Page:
At the same time, these extensions must be reliable, safe to use, easy to install, and allow the option of removing it without consequences, in case you want to try it out and then decide not to keep it.
Upgradability of the System
Ask any developer, and they’ll tell you they never want to work on an obsolete application. This is where upgrades come into play, and can provide you with new features, bug fixes, and compatibility with new versions of third party software or services.
In the best case scenario, you should be able to upgrade each part of an application independently as you see fit, but because upgrading always puts your application at risk, it should be done only when there is a good reason for it.
Upgrading should be as easy as possible, ideally without requiring any modification of your code. This goal is very hard to achieve while both providing unlimited customizability and innovating the framework itself, as the project’s every customization has to work well with every new release.
Just as perfection is a fool’s errand, trying to achieve the ideal e-commerce framework is practically impossible. There are two principal forms of extensibility in open-source packages and each satisfies a different subset of the requirements described earlier.
The first one is called open-box extensibility and enables you to directly change the source code and as a result permits unrestricted customizability. This approach, however, makes it harder to upgrade the system because you have to merge all the changes done by the package maintainers with your customizations manually.
The second approach, glass-box extensibility, does not allow for modification of the original package code and therefore creates a clear separation between your code and the code maintained by somebody else (Composer places this code in the vendor directory). The result is that the fixed common interface between your code and the package makes it possible to easily upgrade the package without the need of modifying your code. The same interface, however, will restrict the possibilities of customization.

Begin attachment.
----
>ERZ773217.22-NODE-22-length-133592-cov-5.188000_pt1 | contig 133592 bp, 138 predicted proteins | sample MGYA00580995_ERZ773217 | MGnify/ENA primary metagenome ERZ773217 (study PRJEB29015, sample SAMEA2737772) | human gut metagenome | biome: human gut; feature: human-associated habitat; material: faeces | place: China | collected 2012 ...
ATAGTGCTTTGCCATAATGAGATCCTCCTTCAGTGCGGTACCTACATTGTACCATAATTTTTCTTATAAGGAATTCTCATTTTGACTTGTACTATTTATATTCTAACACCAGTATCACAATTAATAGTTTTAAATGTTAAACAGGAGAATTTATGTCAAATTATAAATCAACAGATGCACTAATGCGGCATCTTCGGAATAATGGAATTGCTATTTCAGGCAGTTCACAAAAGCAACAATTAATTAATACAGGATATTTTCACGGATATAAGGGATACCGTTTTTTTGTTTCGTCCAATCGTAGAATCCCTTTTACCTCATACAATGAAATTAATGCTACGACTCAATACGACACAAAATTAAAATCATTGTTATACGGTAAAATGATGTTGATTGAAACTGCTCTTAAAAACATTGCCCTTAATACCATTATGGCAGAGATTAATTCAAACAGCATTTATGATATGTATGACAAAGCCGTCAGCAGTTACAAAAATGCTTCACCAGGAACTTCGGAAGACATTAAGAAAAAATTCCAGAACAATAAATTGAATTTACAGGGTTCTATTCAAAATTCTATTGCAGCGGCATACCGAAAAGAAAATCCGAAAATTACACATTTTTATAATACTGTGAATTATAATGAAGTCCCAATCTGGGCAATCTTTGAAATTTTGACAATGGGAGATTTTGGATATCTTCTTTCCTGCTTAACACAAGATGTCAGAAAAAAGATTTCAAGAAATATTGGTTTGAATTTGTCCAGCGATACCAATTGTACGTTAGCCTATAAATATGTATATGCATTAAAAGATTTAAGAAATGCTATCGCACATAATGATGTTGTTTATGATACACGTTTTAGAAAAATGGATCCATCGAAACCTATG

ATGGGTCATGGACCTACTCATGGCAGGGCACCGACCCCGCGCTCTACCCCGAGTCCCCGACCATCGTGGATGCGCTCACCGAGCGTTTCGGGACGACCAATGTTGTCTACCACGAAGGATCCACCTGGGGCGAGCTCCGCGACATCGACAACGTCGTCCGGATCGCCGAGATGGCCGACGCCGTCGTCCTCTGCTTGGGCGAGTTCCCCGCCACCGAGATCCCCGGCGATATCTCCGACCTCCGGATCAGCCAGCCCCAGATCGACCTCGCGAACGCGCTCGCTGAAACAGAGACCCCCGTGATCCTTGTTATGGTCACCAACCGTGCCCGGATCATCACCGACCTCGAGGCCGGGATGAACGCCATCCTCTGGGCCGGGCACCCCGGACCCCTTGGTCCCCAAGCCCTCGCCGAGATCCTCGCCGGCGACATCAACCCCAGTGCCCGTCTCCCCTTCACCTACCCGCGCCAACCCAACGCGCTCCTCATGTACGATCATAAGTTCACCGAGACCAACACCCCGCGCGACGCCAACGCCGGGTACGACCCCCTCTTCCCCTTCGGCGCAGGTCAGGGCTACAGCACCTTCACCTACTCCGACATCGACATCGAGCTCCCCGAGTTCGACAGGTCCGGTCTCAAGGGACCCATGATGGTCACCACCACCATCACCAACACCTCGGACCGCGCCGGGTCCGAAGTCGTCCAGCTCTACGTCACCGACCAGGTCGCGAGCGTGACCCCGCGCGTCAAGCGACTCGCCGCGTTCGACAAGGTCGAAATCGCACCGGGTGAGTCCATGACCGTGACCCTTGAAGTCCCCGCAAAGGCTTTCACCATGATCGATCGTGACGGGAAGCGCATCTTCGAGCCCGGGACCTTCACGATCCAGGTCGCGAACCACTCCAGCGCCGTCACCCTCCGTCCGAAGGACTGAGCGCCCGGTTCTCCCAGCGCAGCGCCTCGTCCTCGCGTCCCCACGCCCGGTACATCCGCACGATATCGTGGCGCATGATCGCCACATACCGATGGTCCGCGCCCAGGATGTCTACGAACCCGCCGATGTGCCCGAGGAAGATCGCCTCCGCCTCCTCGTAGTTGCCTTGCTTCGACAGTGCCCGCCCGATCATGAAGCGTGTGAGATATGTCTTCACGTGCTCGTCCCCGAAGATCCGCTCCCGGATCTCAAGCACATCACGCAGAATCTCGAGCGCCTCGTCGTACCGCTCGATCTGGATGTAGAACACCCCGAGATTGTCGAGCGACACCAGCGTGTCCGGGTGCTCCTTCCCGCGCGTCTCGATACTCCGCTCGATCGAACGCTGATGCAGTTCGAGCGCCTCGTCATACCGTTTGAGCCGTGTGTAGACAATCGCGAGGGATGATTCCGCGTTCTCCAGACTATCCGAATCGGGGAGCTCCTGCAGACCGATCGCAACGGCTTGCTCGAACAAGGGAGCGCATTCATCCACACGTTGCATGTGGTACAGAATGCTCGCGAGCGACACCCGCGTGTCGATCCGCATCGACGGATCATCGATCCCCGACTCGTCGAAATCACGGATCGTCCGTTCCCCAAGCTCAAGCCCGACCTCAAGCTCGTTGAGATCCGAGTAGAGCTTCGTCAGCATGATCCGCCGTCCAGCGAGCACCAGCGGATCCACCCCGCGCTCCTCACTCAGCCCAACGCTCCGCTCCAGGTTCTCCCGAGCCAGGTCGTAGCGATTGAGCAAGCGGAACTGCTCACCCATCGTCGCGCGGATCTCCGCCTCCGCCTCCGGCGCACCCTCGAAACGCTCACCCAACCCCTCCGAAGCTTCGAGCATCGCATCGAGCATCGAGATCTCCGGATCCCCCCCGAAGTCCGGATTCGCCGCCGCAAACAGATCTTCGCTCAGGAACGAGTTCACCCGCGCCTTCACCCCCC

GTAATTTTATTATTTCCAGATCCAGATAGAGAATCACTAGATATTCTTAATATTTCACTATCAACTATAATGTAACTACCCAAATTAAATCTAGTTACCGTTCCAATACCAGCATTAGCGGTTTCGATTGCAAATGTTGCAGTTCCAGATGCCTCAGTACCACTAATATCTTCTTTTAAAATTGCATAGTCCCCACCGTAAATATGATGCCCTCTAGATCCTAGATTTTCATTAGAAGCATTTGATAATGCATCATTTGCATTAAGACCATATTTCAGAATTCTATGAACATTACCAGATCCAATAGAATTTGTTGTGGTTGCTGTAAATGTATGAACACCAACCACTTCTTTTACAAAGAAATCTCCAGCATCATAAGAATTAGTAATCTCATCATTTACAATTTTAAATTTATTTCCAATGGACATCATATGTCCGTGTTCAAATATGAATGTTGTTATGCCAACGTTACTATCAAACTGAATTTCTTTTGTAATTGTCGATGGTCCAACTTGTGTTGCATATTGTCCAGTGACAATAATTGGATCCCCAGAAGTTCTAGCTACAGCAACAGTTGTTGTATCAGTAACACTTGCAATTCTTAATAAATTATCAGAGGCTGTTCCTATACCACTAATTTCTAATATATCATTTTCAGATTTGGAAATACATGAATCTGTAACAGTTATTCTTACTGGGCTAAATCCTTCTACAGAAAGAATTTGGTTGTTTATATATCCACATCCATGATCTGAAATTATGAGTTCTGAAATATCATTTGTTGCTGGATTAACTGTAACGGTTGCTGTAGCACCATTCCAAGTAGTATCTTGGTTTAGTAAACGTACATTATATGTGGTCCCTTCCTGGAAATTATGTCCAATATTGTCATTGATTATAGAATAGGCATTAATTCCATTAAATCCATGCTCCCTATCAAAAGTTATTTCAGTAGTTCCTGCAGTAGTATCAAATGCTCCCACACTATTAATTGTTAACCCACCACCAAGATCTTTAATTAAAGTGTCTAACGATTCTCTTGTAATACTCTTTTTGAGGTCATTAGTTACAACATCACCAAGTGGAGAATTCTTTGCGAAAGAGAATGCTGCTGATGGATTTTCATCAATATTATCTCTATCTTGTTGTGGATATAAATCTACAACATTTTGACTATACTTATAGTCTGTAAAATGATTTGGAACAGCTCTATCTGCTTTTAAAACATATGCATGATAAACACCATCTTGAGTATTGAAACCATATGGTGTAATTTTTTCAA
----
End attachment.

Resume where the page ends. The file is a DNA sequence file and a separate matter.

Developer teams focused on a single project, whether they are an in-house team or a part of an agency offering a long-term allocation of developer time, tend to prioritize customizability. Typically they modify the codebase directly (open-box extensibility). This frees their hands from restrictions and allows them to change any feature of the project.
Developers that switch between projects routinely, which is often a necessity in software agencies maintaining a lot of different projects, tend to favor a solution that is upgradable, can reuse a lot of common components, and individual differences are easily visible. This allows for customization without modifying the original code itself, only extending it from the outside (glass-box extensibility).
The Shopsys Framework is focused on developer teams with a full and long-term focus on the project. Therefore, the core is an open-box. To address the issue of upgradability there will be components with isolated responsibilities, and to offer developers ready-to-use functionality, there will be plugins which will be easily installable into the Shopsys Framework.
Fully Customizable Core
To develop an e-commerce project based on Shopsys Framework, the basic premise is to fork the original core repository and modify it to reflect the needs of your business. This repository contains the business logic of a basic online store that you can build on, along with minimalistic responsive design templates you can use as a scaffold for your custom front-end.